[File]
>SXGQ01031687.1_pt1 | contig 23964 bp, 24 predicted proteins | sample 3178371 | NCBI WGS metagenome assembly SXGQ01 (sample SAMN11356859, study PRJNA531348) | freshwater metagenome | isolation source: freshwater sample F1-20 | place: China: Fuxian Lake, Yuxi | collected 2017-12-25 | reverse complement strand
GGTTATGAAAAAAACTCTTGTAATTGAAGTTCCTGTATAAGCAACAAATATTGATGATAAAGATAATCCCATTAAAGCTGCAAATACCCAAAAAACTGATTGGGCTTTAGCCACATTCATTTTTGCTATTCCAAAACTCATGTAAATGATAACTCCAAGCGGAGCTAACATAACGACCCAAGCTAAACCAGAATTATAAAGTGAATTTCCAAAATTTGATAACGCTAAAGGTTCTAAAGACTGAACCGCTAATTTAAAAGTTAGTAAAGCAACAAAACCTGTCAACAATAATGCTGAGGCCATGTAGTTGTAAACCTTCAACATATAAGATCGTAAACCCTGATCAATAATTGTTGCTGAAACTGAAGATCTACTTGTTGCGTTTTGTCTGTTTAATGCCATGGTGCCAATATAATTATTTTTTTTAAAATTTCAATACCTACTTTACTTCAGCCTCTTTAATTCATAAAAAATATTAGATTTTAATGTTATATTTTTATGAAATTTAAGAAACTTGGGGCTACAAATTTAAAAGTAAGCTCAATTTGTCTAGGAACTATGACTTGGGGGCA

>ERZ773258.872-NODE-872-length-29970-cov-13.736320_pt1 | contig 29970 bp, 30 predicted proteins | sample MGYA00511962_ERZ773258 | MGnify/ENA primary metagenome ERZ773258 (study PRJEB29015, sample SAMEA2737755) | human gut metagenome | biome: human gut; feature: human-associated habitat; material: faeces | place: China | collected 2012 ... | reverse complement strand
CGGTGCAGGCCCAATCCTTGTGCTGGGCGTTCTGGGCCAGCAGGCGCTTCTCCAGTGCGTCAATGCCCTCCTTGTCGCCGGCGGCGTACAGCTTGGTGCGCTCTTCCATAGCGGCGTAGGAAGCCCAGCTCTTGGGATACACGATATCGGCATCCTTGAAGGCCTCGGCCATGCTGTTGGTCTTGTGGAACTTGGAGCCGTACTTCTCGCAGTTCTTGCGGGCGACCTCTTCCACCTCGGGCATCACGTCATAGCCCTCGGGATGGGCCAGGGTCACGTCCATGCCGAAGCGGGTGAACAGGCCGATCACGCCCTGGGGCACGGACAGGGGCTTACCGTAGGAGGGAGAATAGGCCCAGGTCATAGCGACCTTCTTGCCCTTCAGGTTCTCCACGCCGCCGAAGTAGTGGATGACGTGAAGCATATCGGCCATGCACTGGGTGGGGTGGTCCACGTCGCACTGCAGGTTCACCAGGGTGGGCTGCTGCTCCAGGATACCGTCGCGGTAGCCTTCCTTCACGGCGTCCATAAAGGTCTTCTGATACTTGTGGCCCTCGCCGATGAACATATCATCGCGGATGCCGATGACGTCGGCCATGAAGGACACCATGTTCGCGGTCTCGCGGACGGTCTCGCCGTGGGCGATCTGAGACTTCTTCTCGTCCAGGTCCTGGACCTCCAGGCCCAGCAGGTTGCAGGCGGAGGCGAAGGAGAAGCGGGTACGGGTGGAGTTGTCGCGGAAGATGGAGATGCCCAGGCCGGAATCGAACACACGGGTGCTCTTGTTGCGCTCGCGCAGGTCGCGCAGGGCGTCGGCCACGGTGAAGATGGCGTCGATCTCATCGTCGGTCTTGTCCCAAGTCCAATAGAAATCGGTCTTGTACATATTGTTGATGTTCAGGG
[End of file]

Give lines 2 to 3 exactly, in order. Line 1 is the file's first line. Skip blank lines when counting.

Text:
GGTTATGAAAAAAACTCTTGTAATTGAAGTTCCTGTATAAGCAACAAATATTGATGATAAAGATAATCCCATTAAAGCTGCAAATACCCAAAAAACTGATTGGGCTTTAGCCACATTCATTTTTGCTATTCCAAAACTCATGTAAATGATAACTCCAAGCGGAGCTAACATAACGACCCAAGCTAAACCAGAATTATAAAGTGAATTTCCAAAATTTGATAACGCTAAAGGTTCTAAAGACTGAACCGCTAATTTAAAAGTTAGTAAAGCAACAAAACCTGTCAACAATAATGCTGAGGCCATGTAGTTGTAAACCTTCAACATATAAGATCGTAAACCCTGATCAATAATTGTTGCTGAAACTGAAGATCTACTTGTTGCGTTTTGTCTGTTTAATGCCATGGTGCCAATATAATTATTTTTTTTAAAATTTCAATACCTACTTTACTTCAGCCTCTTTAATTCATAAAAAATATTAGATTTTAATGTTATATTTTTATGAAATTTAAGAAACTTGGGGCTACAAATTTAAAAGTAAGCTCAATTTGTCTAGGAACTATGACTTGGGGGCA

>ERZ773258.872-NODE-872-length-29970-cov-13.736320_pt1 | contig 29970 bp, 30 predicted proteins | sample MGYA00511962_ERZ773258 | MGnify/ENA primary metagenome ERZ773258 (study PRJEB29015, sample SAMEA2737755) | human gut metagenome | biome: human gut; feature: human-associated habitat; material: faeces | place: China | collected 2012 ... | reverse complement strand